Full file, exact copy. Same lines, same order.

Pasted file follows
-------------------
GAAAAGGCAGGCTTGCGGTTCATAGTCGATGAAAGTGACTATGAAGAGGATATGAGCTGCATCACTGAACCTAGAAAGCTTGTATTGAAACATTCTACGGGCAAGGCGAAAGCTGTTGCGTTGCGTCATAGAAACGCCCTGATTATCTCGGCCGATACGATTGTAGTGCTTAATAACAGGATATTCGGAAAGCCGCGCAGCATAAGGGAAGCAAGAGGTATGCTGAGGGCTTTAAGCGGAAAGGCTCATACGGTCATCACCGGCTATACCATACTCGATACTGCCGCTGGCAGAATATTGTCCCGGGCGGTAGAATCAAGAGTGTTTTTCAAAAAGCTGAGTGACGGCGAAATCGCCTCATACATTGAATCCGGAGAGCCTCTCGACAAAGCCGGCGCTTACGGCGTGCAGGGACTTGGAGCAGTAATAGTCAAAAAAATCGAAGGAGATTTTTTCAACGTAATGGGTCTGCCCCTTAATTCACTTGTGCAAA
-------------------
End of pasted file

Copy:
GAAAAGGCAGGCTTGCGGTTCATAGTCGATGAAAGTGACTATGAAGAGGATATGAGCTGCATCACTGAACCTAGAAAGCTTGTATTGAAACATTCTACGGGCAAGGCGAAAGCTGTTGCGTTGCGTCATAGAAACGCCCTGATTATCTCGGCCGATACGATTGTAGTGCTTAATAACAGGATATTCGGAAAGCCGCGCAGCATAAGGGAAGCAAGAGGTATGCTGAGGGCTTTAAGCGGAAAGGCTCATACGGTCATCACCGGCTATACCATACTCGATACTGCCGCTGGCAGAATATTGTCCCGGGCGGTAGAATCAAGAGTGTTTTTCAAAAAGCTGAGTGACGGCGAAATCGCCTCATACATTGAATCCGGAGAGCCTCTCGACAAAGCCGGCGCTTACGGCGTGCAGGGACTTGGAGCAGTAATAGTCAAAAAAATCGAAGGAGATTTTTTCAACGTAATGGGTCTGCCCCTTAATTCACTTGTGCAAA